LOTR became a staple for my whole family. We bootlegged the 1981 BBC dramatization, which was broadcast in the U.S. by NPR radio. I listened to those cassettes so many times, I wore them out. Happily, many years later, all twelve episodes were released on CD. And now, I also own digital copies via Audible. I listened to that adaptation so many times that I can recite various passages by heart, which is to say that I can recite passages from the book because the script for the BBC production was very faithful to Tolkien’s original works.

When Peter Jackson’s movie version of The Fellowship of the Ring was released in 2001, my whole family went to the theatre together, and then to dinner where we expressed great relief that Jackson had done such an admirable job of adapting the stories to screen. (We didn’t want to have to hunt him down and give him what for.) To this day, I often turn to LOTR when I need some comfort, or when I need to be reminded of the power each of us has to make a positive change in the world.

1807 book board books

Finally, for my last selection, I cheated again (as I’d done by combining The Hobbit and LOTR into one pick), and included several books as a single selection. In the case of Tolkien’s works, they are all part of one long story. But in the case of this collection of children’s board books, they are each a unique facet of my daughter’s young childhood, linked only by the number of times we read each of them. We’re Going on a Bear Hunt, Runaway Bunny, Goodnight Moon, Snow Bears, Big Red Barn, Let’s Go Visiting, I Love Animals, Carl’s Afternoon in the Park, and Jamberry … oh, how I adore these books!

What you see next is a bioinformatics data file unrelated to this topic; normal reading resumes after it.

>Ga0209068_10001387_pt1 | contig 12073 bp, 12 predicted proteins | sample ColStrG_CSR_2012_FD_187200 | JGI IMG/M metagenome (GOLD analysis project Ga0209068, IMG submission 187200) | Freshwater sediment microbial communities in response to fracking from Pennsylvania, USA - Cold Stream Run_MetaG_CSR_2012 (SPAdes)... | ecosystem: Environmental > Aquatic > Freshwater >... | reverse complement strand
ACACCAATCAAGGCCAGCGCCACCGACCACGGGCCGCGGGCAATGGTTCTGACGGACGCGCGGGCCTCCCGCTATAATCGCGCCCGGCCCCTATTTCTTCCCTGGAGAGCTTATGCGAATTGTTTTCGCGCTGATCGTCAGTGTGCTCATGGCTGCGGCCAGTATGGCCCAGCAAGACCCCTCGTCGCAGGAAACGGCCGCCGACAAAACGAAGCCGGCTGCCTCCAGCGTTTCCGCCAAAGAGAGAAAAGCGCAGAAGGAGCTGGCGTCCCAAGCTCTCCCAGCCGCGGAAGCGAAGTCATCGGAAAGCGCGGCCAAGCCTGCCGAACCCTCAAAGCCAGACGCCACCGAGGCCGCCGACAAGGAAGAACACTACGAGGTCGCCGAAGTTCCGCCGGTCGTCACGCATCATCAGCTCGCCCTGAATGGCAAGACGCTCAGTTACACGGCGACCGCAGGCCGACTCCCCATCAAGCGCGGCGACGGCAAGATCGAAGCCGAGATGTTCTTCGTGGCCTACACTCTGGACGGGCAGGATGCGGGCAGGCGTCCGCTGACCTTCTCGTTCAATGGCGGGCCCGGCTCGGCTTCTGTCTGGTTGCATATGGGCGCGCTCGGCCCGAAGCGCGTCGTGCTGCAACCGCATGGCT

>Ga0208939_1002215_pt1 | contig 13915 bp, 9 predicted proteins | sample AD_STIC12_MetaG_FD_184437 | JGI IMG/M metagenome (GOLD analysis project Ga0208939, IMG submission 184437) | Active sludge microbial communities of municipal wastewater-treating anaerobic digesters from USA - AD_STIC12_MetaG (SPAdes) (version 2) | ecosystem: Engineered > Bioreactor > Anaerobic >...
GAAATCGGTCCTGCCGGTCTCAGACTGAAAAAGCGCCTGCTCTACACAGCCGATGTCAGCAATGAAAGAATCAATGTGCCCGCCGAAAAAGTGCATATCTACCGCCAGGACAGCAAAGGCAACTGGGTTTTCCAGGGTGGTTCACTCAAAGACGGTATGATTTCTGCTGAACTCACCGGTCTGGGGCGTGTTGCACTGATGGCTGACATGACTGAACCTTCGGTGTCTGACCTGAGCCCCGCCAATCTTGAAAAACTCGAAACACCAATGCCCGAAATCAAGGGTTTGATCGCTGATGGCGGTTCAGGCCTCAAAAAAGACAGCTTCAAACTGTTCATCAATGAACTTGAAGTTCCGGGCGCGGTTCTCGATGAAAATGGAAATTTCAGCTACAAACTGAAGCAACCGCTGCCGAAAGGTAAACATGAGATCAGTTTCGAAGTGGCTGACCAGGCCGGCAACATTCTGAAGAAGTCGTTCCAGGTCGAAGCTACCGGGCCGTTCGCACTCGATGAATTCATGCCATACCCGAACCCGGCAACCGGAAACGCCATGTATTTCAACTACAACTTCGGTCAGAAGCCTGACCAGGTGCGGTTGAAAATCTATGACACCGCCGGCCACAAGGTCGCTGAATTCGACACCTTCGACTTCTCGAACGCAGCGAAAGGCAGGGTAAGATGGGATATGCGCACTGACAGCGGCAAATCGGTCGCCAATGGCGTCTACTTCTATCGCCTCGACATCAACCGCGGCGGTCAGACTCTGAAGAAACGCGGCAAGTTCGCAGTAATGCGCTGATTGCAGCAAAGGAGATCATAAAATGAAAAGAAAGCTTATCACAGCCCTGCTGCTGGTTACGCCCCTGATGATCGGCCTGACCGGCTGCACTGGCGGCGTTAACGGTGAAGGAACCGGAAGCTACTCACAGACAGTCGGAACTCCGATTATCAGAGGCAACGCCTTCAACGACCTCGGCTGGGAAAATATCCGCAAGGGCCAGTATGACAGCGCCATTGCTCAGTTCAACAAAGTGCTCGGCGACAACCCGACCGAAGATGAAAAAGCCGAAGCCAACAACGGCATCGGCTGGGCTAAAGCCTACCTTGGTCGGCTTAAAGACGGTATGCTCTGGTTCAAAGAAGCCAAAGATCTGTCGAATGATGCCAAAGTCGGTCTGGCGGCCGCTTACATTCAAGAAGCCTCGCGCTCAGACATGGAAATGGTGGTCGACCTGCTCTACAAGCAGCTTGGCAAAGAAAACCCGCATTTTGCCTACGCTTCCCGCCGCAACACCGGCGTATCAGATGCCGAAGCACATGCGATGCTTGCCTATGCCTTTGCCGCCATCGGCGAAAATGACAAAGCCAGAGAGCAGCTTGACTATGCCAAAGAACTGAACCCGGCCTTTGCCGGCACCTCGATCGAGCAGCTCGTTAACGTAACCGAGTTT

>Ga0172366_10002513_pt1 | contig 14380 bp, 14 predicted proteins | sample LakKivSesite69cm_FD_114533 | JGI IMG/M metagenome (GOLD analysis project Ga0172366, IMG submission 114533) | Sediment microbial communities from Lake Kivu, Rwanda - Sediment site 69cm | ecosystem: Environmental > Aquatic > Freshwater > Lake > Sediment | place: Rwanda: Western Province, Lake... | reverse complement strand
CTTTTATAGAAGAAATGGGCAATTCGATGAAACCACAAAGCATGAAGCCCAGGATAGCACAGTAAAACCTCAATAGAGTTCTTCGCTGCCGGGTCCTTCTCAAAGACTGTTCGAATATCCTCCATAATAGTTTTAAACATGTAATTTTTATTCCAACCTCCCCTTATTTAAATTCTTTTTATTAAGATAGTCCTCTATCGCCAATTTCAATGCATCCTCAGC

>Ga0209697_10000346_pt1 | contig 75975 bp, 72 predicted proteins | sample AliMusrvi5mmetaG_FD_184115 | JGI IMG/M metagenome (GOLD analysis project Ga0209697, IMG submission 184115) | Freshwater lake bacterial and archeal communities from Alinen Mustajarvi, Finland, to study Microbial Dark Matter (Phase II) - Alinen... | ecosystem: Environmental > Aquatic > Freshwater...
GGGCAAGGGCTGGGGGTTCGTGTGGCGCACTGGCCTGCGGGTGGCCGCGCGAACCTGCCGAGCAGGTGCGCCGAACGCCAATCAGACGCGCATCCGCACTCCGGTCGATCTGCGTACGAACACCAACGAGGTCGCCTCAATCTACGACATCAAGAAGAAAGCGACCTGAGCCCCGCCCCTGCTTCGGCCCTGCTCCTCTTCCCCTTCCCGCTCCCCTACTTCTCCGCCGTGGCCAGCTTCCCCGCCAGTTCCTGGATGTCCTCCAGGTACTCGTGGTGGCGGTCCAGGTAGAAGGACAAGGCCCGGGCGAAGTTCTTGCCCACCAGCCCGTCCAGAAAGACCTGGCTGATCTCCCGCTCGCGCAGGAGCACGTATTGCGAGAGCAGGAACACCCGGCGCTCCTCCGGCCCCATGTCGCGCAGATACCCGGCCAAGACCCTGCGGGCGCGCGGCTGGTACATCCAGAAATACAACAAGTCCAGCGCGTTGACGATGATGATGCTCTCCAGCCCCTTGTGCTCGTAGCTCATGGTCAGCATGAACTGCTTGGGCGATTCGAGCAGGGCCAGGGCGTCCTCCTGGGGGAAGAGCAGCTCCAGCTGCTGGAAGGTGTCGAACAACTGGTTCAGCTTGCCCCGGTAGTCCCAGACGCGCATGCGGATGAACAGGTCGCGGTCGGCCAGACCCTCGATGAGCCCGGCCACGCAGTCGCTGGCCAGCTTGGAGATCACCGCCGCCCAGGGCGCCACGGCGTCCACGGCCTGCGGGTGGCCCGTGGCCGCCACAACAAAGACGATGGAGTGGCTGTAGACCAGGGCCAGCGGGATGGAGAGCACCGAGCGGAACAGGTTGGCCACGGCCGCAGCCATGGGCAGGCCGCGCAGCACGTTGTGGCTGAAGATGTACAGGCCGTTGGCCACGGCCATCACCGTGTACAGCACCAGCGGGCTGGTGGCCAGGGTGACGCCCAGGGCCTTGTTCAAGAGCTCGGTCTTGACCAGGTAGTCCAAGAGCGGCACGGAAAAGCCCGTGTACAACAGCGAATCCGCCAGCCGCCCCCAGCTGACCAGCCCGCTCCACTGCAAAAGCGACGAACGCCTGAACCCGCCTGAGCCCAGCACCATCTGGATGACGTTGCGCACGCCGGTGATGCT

The original challenge was to share books that had meant something to me and/or influenced my life. These books, though I only discovered them when my daughter was born and I was thirty-four years old, most definitely fit the bill on both counts. These books are a treasure, each one capturing the warmth and joy and wonder and love shared between mother and daughter during some of my daughter’s most formative years. I cannot even count the hours we spent with these books. How many bedtimes and naptimes and every other time between?

Though their cardboard pages are worn and even peeling, their colors are still bright and the stories they tell are still vibrant and full of the exuberance of a child’s heart and mind. I hope that they will serve, forever, as an anchor for my daughter’s heart. I know they will be that for me until the day I die.

 

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Jamie Lee Wallace I am a freelance content writer, columnist, and aspiring fiction writer. I’m a mom, a student of equestrian arts, and a nature lover. I believe in small kindnesses, daily chocolate, and happy endings. For more from me, check out the archives for the  Saturday Edition and Sunday Shareworthy posts. Off the blog, please introduce yourself on FacebookInstagram, or Pinterest. I don’t bite … usually.